Uber Now Lets You Rent Cars, And Will Soon Deliver Them

When Uber started letting you order food and eat it at the restaurant it seemed like something out of The Onion. But they saw themselves as a platform for food, and an opportunity (they thought) to monetize eyeballs.

Now they’re introducing a new service that should make Uber’s drivers furious: they’re promoting the opportunity to rent cars from car rental agencies on their platform as an alternative to requesting an on-demand ride. They will soon even start delivering rental cars, too.

This new Uber Rent feature launched nationally on Wednesday. Next month the D.C. market will see “a valet service to drive them to customers.”

Lyft already partners with Sixt to offer in-app rentals in over a dozen markets. Uber partners with Avis and Hertz, who will set the price for rentals (something drivers in most markets cannot do), with Uber taking a commission.

Uber thinks it can offer a better booking experience, and is currently offering a 10% rebate in the form of Uber credits (Uber cash) on bookings. Whether that rebate is attractive or not depends on how competitive in-app pricing is, including in comparison to thoughtfully shopping discounts such as with Autoslash.

What really is potentially value add is rental car delivery, which is expected to roll out nationwide by the end of the year, priced “similar to the cost of an on-demand ride.”

Rental deliveries can be contactless given social distancing concerns. Uber said it will develop authentication methods like using a PIN code to make sure only the customer can access their vehicle. (DC, where Uber will launch Uber Valet, has seen an increase in auto thefts this year.)

Valet drivers will be drawn from anyone on Uber’s platform who is over 25, opted into its “Work Hub” program, and joined the Avis Preferred membership program. Tips can be left for Valet drivers.

This is a new distribution platform for rental companies, in addition to their own websites and online travel booking sites like Expedia. However driving more demand for rental cars presents a challenge because in many markets the binding constraint is supply of vehicles – with companies having sold off portions of their fleets during the pandemic, and high prices to acquire more.

About Gary Leff

Gary Leff is one of the foremost experts in the field of miles, points, and frequent business travel - a topic he has covered since 2002. Co-founder of frequent flyer community InsideFlyer.com, emcee of the Freddie Awards, and named one of the "World's Top Travel Experts" by Conde' Nast Traveler (2010-Present) Gary has been a guest on most major news media, profiled in several top print publications, and published broadly on the topic of consumer loyalty. More About Gary »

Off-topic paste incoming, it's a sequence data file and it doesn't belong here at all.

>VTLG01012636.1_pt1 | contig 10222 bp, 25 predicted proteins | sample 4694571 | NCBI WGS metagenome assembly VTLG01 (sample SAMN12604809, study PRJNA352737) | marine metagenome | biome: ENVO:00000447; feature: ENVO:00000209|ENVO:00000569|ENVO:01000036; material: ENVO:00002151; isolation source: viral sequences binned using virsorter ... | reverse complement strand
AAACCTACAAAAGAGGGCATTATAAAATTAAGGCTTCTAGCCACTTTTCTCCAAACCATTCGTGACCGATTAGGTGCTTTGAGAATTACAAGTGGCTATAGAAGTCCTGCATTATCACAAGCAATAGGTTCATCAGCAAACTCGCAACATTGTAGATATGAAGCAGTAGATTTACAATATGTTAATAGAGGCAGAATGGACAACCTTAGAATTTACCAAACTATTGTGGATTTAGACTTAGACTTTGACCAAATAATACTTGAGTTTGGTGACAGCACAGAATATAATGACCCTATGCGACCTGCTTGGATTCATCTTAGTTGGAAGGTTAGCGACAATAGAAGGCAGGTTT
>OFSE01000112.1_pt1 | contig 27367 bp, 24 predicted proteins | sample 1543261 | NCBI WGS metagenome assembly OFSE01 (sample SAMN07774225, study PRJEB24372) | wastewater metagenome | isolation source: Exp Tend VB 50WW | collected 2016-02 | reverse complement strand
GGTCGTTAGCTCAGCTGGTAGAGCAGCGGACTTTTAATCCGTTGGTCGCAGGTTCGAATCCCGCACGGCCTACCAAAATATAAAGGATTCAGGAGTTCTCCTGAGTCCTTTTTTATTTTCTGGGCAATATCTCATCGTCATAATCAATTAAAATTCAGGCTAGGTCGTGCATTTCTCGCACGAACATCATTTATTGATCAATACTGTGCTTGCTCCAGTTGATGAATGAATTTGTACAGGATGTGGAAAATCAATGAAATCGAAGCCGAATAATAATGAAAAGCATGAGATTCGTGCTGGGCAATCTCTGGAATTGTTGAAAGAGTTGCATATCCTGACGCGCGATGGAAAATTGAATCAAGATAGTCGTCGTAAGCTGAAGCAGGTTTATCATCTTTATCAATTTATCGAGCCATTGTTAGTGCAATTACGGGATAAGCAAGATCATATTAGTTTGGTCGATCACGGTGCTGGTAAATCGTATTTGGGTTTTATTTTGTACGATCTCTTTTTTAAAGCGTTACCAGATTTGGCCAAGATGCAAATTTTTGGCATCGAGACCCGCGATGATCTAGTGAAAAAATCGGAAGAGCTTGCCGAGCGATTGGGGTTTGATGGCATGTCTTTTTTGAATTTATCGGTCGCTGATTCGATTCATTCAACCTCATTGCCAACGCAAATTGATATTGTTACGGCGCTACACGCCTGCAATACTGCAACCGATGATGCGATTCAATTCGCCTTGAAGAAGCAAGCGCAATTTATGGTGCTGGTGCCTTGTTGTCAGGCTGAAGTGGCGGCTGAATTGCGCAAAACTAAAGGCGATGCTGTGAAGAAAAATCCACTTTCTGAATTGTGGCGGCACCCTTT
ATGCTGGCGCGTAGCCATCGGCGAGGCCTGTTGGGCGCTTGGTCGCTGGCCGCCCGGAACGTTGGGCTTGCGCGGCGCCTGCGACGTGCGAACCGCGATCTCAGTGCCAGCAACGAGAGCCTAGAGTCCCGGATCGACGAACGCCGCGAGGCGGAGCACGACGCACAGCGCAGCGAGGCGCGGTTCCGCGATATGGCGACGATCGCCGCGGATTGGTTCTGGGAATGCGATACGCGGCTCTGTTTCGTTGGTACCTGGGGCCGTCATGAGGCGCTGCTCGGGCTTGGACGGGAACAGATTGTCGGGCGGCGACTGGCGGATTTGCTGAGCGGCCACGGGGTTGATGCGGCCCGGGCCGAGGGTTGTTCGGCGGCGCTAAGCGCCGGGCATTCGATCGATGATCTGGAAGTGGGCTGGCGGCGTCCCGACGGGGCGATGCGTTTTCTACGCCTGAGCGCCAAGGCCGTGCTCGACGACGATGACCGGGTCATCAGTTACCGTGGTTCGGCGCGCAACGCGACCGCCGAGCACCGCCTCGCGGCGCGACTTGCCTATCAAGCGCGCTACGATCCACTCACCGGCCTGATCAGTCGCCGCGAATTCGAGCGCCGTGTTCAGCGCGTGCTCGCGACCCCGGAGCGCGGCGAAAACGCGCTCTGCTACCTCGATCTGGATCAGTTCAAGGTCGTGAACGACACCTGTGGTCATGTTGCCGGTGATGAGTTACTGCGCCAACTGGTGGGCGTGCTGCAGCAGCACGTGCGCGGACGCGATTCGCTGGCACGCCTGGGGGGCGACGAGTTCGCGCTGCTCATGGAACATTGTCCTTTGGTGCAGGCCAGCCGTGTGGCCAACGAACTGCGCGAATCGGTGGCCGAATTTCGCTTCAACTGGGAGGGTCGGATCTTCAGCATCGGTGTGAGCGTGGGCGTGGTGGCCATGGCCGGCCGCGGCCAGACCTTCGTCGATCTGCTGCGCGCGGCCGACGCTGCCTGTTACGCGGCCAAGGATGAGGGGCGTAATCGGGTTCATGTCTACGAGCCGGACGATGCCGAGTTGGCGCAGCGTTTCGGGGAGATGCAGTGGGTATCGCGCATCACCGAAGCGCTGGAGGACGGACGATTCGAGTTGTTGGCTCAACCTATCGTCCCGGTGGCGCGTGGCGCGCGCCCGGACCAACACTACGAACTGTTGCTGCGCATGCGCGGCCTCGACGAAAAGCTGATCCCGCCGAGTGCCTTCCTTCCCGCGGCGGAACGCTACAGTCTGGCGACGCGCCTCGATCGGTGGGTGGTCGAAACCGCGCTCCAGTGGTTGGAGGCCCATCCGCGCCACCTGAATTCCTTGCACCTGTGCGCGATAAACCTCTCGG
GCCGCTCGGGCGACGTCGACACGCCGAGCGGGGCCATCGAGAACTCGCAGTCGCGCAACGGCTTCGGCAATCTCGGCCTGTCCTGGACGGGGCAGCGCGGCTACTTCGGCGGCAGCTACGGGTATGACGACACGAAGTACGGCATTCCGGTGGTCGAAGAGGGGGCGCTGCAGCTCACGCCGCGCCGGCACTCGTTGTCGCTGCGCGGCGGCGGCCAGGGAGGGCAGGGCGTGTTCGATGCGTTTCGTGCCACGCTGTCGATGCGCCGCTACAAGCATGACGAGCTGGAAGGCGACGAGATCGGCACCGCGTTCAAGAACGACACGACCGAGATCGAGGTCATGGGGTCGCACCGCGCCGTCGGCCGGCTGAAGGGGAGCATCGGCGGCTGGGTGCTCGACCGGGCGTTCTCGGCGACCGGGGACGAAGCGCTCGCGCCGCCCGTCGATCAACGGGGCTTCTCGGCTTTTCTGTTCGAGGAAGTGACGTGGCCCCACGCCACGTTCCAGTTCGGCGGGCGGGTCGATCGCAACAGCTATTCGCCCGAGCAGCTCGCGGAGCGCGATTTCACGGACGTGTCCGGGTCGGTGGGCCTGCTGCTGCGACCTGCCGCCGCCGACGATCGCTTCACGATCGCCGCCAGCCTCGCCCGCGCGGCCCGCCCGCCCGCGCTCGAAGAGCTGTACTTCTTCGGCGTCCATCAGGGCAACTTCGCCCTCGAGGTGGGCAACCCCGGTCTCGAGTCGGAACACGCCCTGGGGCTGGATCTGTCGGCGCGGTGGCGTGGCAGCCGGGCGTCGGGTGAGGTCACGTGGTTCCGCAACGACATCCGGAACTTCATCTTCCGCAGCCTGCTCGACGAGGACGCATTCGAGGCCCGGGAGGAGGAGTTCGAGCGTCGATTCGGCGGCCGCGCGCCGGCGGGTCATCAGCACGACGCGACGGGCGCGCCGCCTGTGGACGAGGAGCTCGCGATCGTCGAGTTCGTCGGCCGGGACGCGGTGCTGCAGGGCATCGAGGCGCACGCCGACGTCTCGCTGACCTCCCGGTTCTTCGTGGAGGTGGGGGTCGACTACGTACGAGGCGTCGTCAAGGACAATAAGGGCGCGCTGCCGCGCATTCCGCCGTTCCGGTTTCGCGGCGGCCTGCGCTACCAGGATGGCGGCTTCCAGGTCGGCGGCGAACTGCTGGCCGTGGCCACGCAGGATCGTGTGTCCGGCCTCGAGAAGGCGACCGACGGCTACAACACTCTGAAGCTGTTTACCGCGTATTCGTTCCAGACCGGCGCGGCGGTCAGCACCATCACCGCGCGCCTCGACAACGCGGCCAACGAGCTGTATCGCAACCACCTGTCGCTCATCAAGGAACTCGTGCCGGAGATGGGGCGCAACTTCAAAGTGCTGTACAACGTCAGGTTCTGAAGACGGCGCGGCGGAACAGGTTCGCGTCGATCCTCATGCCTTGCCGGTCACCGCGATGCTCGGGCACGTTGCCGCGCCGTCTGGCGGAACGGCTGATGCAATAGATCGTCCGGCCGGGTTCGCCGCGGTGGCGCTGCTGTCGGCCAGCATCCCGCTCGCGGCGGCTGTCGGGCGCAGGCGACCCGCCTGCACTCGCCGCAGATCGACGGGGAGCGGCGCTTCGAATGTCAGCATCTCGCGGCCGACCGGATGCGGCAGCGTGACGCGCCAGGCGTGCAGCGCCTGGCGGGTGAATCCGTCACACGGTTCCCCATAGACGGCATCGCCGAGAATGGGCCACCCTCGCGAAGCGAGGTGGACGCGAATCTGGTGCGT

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  1. This is great news! Renting cars is always the worst part of traveling.

    Anything that can be done to make it suck even 10% less, is welcome.

    Bring it!

  2. I’m surprised they haven’t yet come out with a service, that facilitates renting cars from actual people. (Like an AirBNB for cars) I’d never want a stranger driving my personal vehicle, yet I imagine that sentiment is hardly universal.

    As a consumer,. I rarely give a shit about what kind of vehicle I drive when traveling. I’d be quite fine with renting someone’s crappy 1990’s built Honda Civic, if it were clean, and got me from Point A to Point B. For leisure, I’d probably pay a premium to rent an old school 1970’s Beetle Convertible. I imagine this could be a huge market, so I’m guessing there has to be some kind of liability/legal issues preventing this.

  3. Well, it’s an interesting concept, and who knows maybe it will take off. For me, I use Uber so I don’t have to drive or look for parking. But there are times when I do need a car, and I guess this could fit a business segment of the travel industry.

  4. Ugh, yet another underpaid “tipping allowed” service. When do they outlaw the underpayment of people that turns them into groveling-for-charity beggars?

  5. In my experience, Sixt is one of the most expensive agencies to rent in the US so much that I usually don’t even bother checking them. Not to mention that they don’t have as wide distribution network as other rental agencies. When a Lyft announcement came out recently, I tried to price out a rental with Sixt via Lyft and it was exponentially more expensive than either Lyfting or renting a car any place else. Maybe Uber’s prices for Hertz and Avid tie-up would be more palatable.

  6. Will it offer better value than National emerald aisle on a corporate contract? Doubtful. More convenience? Probably but remains to be confirmed.

  7. Doubtful this is going to be worthwhile as I am sure they will charge a premium for the drop off service and on top of that I bet you will be paying full freight on rentals made through uber. Silvercar offers a drop off service for a premium. What happens if your rental car arrives and there is damage to it? How do you dispute that? The uber driver doesn’t work for the rental company.

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